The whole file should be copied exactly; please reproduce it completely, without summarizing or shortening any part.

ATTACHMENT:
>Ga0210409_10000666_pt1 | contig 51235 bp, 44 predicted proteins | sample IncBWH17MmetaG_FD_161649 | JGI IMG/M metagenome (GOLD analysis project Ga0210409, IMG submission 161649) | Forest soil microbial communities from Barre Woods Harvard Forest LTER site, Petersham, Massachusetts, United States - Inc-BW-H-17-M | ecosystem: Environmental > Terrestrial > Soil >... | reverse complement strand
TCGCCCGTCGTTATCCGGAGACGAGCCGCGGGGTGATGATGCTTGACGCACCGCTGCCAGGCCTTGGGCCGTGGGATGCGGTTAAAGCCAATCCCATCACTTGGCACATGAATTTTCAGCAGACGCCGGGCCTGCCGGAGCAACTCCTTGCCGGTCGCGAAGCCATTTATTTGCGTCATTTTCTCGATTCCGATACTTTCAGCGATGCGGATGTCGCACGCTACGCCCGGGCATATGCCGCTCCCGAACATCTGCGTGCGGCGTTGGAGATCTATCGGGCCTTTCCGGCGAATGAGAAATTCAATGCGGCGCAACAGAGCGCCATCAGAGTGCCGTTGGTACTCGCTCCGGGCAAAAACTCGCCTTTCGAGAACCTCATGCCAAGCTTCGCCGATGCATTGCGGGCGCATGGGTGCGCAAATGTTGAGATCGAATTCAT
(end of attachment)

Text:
>Ga0210409_10000666_pt1 | contig 51235 bp, 44 predicted proteins | sample IncBWH17MmetaG_FD_161649 | JGI IMG/M metagenome (GOLD analysis project Ga0210409, IMG submission 161649) | Forest soil microbial communities from Barre Woods Harvard Forest LTER site, Petersham, Massachusetts, United States - Inc-BW-H-17-M | ecosystem: Environmental > Terrestrial > Soil >... | reverse complement strand
TCGCCCGTCGTTATCCGGAGACGAGCCGCGGGGTGATGATGCTTGACGCACCGCTGCCAGGCCTTGGGCCGTGGGATGCGGTTAAAGCCAATCCCATCACTTGGCACATGAATTTTCAGCAGACGCCGGGCCTGCCGGAGCAACTCCTTGCCGGTCGCGAAGCCATTTATTTGCGTCATTTTCTCGATTCCGATACTTTCAGCGATGCGGATGTCGCACGCTACGCCCGGGCATATGCCGCTCCCGAACATCTGCGTGCGGCGTTGGAGATCTATCGGGCCTTTCCGGCGAATGAGAAATTCAATGCGGCGCAACAGAGCGCCATCAGAGTGCCGTTGGTACTCGCTCCGGGCAAAAACTCGCCTTTCGAGAACCTCATGCCAAGCTTCGCCGATGCATTGCGGGCGCATGGGTGCGCAAATGTTGAGATCGAATTCAT